Sunday, October 20, 2013


In case it hasn't been hammered into your skull yet by way of my Captain Britain reviews -- I love Alan Davis.  I've met him once, in the Marvel booth at the San Diego Comic-Con in 1999, when he was the "plot-master" for the core X-Men books.  I got his autograph and a head sketch of Cyclops -- which, frustratingly, I seem to have misplaced, or I would present it here.  I regret now that I didn't ask Davis for Captain Britain, but I barely knew Cap back then, having never read early EXCALIBUR, and with the Moore/Davis trade paperback reprint a couple years away.

But anyway, I suppose I should be happy I have any sketch from Mr. Davis!  He is, to me, one of the greatest artists to grace the pages of superhero comics, practically since their inception.  His action is detailed but easy to follow, his costume designs are usually anywhere between "pretty good" and "outstanding", and his mastery of the exaggerated sort of human anatomy that superheroes require is second to none.

Beyond that, as a human male, I find that he draws some of the best-looking women in all of comics.  I love Adam Hughes, Terry Dodson, and several other artists known for their female forms, but the care that Alan Davis puts into his own depictions of the fairer sex, combined with that afore-mentioned mastery of anatomy and storytelling ability, means that Davis is equally adept at drawing a pin-up as he is at depicting a multi-panel sequence of sexy ladies fighting crime.

Davis also has a gift for visual humor, which I've seen matched by few artists in the mainstream superhero world.  More than half the funny stuff in early EXCALIBUR succeeds -- in my opinion -- due to Davis's art.  Chris Claremont is a talented writer, but his attempts at whimsy and humor frequently fall flat.  Paired with the delighful artistic stylings of Alan Davis, however, his gags almost always land.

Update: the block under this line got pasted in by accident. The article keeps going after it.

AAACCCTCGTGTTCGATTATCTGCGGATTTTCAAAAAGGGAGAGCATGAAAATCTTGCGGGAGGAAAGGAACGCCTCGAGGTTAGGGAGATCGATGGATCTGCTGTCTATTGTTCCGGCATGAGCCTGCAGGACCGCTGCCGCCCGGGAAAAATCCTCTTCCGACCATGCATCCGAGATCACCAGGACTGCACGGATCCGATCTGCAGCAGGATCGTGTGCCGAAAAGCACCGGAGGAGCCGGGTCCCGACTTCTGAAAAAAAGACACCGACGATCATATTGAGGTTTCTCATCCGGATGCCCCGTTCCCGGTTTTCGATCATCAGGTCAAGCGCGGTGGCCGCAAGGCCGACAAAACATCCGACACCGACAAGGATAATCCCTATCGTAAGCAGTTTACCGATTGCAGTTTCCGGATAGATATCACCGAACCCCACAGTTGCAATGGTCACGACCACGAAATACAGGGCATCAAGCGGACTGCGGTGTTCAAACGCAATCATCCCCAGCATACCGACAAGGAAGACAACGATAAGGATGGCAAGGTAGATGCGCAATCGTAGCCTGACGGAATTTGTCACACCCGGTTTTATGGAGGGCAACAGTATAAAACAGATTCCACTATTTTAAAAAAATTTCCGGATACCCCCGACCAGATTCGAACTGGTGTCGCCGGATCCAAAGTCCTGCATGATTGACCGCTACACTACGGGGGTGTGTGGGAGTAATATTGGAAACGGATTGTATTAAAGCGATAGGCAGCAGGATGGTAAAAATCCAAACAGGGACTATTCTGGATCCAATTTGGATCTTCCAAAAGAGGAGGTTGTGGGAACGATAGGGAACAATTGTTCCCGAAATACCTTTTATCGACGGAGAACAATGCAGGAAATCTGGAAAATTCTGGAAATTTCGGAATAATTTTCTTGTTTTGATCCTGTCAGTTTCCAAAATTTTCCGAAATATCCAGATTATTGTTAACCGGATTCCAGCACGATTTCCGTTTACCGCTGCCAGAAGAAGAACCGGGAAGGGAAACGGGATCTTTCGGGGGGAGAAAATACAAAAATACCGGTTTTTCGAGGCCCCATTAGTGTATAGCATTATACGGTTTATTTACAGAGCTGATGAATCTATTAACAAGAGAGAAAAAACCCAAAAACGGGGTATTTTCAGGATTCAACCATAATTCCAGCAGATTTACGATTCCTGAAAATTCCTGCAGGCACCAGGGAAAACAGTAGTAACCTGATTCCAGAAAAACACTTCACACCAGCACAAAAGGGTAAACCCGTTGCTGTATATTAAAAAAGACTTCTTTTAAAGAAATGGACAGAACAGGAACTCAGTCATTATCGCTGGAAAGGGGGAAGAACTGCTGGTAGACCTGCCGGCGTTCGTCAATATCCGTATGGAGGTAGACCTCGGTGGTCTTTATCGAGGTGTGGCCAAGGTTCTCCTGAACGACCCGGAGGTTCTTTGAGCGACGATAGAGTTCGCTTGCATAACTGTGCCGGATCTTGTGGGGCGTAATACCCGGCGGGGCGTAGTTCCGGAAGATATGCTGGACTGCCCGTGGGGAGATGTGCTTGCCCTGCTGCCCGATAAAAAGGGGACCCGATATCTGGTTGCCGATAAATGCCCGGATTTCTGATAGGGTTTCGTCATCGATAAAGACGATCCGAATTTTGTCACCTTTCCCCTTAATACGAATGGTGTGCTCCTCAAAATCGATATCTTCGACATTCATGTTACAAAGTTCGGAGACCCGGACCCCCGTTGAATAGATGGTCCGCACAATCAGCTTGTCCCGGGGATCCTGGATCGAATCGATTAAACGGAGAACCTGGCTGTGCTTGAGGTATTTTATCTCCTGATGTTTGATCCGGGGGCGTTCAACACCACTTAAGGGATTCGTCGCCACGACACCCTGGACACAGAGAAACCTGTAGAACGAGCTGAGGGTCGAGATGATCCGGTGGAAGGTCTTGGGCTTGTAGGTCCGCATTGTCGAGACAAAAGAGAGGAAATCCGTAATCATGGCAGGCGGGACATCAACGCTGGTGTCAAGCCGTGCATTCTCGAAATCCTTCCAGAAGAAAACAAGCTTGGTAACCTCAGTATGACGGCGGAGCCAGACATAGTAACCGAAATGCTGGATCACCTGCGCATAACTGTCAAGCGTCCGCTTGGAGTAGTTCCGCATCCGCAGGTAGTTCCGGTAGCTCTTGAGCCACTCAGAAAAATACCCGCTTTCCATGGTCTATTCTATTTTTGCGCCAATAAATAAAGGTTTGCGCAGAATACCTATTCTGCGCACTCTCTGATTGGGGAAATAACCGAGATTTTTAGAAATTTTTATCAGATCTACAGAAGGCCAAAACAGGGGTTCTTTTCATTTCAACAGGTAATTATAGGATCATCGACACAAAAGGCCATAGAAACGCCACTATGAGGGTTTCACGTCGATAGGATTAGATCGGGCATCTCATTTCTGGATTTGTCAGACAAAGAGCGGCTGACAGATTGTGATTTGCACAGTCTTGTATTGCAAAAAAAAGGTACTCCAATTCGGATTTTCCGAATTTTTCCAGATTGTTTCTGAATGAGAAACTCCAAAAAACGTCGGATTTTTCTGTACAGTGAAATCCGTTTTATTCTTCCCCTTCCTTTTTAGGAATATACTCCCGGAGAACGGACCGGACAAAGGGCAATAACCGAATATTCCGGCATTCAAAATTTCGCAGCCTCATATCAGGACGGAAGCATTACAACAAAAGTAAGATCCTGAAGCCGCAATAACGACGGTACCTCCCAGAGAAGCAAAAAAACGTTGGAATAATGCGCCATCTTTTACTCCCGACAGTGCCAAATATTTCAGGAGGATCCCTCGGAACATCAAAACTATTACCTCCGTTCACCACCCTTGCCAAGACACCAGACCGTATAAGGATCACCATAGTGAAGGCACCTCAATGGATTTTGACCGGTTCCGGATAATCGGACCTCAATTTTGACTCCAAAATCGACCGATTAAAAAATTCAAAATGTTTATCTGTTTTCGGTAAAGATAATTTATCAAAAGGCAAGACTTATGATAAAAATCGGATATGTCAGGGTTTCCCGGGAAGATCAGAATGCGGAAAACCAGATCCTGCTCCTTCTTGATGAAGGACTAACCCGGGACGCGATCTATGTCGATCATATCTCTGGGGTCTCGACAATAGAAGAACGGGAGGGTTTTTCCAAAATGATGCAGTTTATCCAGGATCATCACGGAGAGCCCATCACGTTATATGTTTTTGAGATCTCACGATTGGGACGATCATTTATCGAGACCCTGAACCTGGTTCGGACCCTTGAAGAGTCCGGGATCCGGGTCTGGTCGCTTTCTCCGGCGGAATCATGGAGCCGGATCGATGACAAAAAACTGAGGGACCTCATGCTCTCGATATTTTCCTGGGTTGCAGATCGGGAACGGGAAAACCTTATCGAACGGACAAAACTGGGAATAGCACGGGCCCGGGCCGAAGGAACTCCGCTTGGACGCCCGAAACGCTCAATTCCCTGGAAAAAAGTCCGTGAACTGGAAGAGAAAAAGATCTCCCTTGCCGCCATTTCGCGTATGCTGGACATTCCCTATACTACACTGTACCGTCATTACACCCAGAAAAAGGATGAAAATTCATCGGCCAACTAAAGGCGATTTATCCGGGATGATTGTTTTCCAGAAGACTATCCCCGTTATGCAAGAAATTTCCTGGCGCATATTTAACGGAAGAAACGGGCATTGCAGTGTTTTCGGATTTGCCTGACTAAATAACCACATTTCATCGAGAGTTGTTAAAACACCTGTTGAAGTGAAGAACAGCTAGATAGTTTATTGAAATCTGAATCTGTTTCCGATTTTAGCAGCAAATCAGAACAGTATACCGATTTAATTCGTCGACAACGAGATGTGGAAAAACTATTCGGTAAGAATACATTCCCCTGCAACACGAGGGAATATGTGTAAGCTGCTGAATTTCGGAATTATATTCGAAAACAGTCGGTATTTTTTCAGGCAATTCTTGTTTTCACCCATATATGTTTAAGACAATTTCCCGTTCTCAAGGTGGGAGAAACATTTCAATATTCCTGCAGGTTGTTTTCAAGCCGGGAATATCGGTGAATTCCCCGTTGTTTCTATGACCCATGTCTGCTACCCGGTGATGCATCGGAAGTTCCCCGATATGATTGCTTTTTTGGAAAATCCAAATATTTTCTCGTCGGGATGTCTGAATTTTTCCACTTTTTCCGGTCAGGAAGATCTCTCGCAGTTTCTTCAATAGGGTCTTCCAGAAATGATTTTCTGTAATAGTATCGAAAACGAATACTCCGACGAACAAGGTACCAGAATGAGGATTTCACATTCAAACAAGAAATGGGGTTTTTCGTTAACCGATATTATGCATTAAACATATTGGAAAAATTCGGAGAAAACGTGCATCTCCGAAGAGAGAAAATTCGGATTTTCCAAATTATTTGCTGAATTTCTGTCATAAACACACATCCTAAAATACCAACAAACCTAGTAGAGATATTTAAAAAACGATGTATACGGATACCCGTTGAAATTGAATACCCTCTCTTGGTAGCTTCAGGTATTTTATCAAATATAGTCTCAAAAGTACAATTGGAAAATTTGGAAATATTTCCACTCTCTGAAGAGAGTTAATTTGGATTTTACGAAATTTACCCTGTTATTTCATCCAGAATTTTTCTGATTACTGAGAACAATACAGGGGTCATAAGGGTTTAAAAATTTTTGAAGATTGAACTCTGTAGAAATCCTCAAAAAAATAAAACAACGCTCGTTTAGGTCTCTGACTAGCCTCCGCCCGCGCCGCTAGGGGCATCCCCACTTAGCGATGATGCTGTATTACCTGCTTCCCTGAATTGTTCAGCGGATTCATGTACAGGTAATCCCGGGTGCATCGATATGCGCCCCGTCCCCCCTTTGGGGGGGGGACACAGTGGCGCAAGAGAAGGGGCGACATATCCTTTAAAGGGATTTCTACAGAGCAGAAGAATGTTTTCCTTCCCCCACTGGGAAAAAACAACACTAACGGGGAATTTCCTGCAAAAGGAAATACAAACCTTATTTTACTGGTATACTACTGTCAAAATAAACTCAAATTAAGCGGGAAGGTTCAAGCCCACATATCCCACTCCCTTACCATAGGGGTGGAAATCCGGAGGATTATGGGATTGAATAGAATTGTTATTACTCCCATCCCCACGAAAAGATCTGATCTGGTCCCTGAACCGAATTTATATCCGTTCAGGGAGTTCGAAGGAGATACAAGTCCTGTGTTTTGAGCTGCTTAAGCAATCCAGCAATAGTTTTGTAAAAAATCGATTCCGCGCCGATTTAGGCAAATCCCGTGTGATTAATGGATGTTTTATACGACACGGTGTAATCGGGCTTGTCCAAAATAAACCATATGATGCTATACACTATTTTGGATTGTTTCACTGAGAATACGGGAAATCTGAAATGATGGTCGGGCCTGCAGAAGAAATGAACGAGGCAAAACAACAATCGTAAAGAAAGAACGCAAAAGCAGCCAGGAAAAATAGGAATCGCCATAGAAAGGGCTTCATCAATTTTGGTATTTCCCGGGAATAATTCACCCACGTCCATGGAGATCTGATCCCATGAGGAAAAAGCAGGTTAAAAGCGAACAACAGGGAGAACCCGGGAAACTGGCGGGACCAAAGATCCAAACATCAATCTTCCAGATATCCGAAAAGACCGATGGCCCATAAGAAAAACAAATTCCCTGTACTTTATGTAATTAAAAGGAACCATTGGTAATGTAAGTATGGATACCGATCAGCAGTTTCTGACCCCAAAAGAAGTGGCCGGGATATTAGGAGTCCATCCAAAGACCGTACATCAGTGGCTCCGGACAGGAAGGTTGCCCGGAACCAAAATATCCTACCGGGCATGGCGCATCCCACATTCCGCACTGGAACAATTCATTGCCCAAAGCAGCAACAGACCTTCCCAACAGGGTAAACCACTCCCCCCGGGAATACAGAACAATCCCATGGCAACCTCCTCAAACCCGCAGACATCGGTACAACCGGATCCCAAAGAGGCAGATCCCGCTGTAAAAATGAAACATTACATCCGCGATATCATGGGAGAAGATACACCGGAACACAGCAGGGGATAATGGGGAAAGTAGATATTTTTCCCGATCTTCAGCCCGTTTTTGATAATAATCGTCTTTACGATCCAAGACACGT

On top of being a world-class artist, Davis is also an excellent writer. While I would not necessarily place him among my all-time favorite scripters, he definitely has a an unexpected knack for intricate plotting. Nowhere is this better demonstrated than his run as writer of EXCALIBUR. The first nine issues are a textbook example of how to write a main plot and several sub-plots, then dovetail them together -- sometimes unexpectedly -- for a grand finale. When he plotted the core X-books around 1999-2000, a similar expertise was on display. He took the mess of loose ends and mandates handed down by Marvel editorial, and hammered them into a cohesive and surprisingly enjoyable storyline.

All that said, I will readily admit that I haven't read everything Davis has drawn or written. For one thing, I didn't start to appreciate him until the late 90s during that stint on the X-Men.  Besides that, he's been under exclusive contract with Marvel for years now, and Marvel has not published anything I've been interested in reading for about the same amount of time.  But I always pick up classic reprints of his work, and I'm rarely disappointed.

All images on this page are reproduced without permission from Alan Davis's website, where much more artwork is viewable.

I really couldn't figure out which picture to use to illustrate just how astoundingly magnificent Davis's depictions of women are. So after I finally settled on one, I tossed the other two down here. Hope no one minds!.

No comments:

Post a Comment